Like, oh, around 750 million other users of Facebook, I logged on to the world's biggest social media network this morning and was immediately annoyed. Facebook had changed its user interface, again. Gone was the "Most Recent" button, which allowed users to see what their friends have posted in a simple, straightforward, chronological order. Now Facebook was indulging, again, in outright effrontery: employing its own secret algorithmic sauce to highlight what it considered the most important "top stories," while mixing in other recent posts far below.
Facebook also added a "Ticker" at the top right hand side of the page, which provided a real-time Twitter-like stream of status updates from all my friends. When I first checked it, it was packed with complaints about the new interface change. Judging solely from comments from my friends, people don't want Facebook deciding what's most important, Facebook's suggestions were wrong, irrelevant and insulting, and why oh why oh why can't Facebook leave a good thing alone?
Oh, and people hate change. And, goddammit, they're switching to Google+ (which conveniently opened its doors to the general public today), or Twitter, or giving up on the Internet altogether.
When you disgruntle nearly a billion people, it becomes fairly big news, right away: The biggest tech news sites were on the story in nanoseconds. Moments after I encountered the interface change, TechCrunch was offering the almost instantaneously obsolete "How to Go Back to the Previous Facebook Interface (While You Still Can)" while Gizmodo ambitiously promised Everything You Need to Know About the New Facebook Update.
Experienced users of Facebook nearly collapsed from the overwhelming déjà vu. More than any other consumer-facing company, Facebook routinely makes fairly major tweaks to its user interface in ways that surprise and discomfit and piss off its users. But so far, at least, the users always get over it. The pattern is set in stone. First there's a big uproar, then a flurry of suggested workarounds that will either revert the changes back to the idyllic past or otherwise nullify the most outrageous new abuses of our sensibilities. Some of these workarounds work, and some don't. Occasionally Facebook rolls back some particularly egregious privacy violation. But usually, the uproar soon subsides. We return to our gossip, snark and embarrassing family photos. And Facebook continues its inexorable growth.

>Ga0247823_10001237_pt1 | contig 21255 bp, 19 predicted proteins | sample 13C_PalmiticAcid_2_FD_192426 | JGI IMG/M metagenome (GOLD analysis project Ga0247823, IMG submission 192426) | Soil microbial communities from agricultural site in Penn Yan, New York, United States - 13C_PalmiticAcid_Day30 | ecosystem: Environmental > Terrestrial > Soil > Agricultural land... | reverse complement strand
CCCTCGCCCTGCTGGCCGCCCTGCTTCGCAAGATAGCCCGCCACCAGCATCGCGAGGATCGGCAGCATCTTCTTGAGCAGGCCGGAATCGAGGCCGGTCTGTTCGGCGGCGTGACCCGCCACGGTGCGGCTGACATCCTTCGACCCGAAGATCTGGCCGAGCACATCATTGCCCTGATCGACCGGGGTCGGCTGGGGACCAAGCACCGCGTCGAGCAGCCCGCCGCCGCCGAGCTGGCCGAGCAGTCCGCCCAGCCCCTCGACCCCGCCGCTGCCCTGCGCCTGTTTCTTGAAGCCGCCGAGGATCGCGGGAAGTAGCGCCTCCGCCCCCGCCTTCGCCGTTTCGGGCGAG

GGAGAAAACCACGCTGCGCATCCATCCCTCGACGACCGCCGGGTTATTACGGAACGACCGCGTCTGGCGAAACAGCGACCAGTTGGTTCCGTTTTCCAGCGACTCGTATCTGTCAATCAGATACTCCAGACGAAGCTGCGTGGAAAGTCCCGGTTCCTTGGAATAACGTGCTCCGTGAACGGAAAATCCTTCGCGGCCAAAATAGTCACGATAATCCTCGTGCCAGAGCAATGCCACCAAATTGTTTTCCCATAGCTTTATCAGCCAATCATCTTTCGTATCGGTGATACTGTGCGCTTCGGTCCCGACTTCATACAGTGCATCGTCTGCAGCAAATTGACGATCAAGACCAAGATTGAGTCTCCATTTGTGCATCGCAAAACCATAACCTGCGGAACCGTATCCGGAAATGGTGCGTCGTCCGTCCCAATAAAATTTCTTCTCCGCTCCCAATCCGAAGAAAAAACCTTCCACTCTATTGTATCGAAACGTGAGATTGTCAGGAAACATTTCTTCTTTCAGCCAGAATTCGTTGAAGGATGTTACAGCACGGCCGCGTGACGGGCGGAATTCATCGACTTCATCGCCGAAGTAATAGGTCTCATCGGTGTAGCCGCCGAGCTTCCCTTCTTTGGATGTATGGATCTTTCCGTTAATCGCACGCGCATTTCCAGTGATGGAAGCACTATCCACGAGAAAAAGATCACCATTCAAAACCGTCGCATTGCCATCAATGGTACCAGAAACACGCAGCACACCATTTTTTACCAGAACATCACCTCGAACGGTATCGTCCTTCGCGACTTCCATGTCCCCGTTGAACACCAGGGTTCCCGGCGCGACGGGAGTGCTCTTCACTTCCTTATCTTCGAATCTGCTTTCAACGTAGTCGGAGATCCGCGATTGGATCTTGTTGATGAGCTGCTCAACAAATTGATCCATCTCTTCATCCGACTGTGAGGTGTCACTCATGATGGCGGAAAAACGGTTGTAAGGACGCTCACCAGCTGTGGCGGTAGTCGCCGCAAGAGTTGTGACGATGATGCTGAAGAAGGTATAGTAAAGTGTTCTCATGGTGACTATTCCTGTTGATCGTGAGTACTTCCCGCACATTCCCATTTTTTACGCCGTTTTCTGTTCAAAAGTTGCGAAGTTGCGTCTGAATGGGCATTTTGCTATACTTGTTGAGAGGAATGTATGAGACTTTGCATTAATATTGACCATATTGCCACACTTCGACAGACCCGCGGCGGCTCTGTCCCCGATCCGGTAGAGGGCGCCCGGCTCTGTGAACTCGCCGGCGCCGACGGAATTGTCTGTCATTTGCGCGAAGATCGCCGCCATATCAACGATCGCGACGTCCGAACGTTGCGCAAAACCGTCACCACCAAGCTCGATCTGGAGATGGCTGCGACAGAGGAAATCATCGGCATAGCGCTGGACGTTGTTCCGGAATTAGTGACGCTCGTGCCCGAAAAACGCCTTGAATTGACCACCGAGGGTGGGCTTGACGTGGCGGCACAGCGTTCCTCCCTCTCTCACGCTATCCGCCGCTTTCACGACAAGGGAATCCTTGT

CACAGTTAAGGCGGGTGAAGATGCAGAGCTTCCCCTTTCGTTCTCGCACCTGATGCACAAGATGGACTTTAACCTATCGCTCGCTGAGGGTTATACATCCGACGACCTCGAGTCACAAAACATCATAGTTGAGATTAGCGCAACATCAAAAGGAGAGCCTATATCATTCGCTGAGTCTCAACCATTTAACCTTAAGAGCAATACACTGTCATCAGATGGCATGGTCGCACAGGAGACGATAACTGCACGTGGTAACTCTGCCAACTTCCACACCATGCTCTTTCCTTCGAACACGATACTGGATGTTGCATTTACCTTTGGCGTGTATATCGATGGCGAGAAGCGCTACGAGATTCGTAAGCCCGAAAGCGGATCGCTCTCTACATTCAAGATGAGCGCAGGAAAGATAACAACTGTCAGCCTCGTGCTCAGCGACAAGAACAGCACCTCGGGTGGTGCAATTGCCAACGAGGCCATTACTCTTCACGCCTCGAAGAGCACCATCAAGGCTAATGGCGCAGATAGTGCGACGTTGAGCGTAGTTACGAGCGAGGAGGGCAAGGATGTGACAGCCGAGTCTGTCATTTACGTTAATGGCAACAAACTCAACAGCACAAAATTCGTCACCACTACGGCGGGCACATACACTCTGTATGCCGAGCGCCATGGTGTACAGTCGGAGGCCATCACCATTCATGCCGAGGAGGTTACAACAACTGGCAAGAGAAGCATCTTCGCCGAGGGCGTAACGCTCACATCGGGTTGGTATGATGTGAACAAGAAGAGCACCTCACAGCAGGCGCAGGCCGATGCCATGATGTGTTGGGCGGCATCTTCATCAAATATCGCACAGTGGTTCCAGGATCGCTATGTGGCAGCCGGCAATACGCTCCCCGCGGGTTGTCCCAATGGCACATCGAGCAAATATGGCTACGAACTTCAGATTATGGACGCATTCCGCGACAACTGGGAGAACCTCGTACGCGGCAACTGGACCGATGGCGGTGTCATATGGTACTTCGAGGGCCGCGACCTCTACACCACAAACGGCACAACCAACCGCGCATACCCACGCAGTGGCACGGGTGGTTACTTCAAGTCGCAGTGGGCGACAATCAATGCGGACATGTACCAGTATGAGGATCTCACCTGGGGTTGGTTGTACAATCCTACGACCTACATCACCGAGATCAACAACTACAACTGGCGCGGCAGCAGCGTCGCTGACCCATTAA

We don't ultimately leave for a very simple reason: The golden fetters of the network effect. We're locked in by the comprehensiveness of the Facebook universe. We might look longingly at Google+, but is that where the birth of a friend's new baby will get announced? Is that where your sister will post the picture of the lewd nun?
The dynamic is beyond irritating: The fact that Facebook user complaints never amount to anything much probably emboldens Facebook in its behavior.
But amid all of our grumbling, we should probably be paying closer attention. Because Facebook is clearly up to something. On the one hand, it seems like Facebook is intent on imitating or co-opting everything its competitors are up to. The recent introduction of Friends Lists and the Subscribe button enable far more granular control of what you see in your News feed (and what your friends see from you). That seems like a clear response to Google+. The Ticker, as already mentioned, reeks of Twitter.
And there's clearly more of the same (that is to say, constant discombobulating change) coming down the pike. The trade press is rife with rumors of even more significant changes to Facebook that could be rolled out as soon as Thursday at Facebook's f8 developer conference. Details are sketchy, but the gist seems to be that Facebook wants to become the place where you consume and purchase all kinds of media -- music, video, et cetera.
And that may offer a hint as to what Facebook is trying to achieve with its emphasis on deciding for you what you see when you log in. If Top Stories are determined by popularity -- how many comments or "likes" they get from your friends, how much they're shared -- then anything viral will quickly move up the rankings. Facebook, in effect, will be broadcasting those Top Stories to you. If the goal is to encourage on-site e-commerce, prominently flaunting what users are excited about might be one way to achieve that.
I'm sure we'll all be annoyed when these changes arrive. And at some point, maybe we'll be so annoyed that we really do leave. Nothing lasts forever on the Internet -- the social media universe is littered with the corpses of once-mighty networks that failed to innovate or evolve as fast as new competitors.
Which, of course, is another reason why Facebook can never stand still. To survive, it must annoy.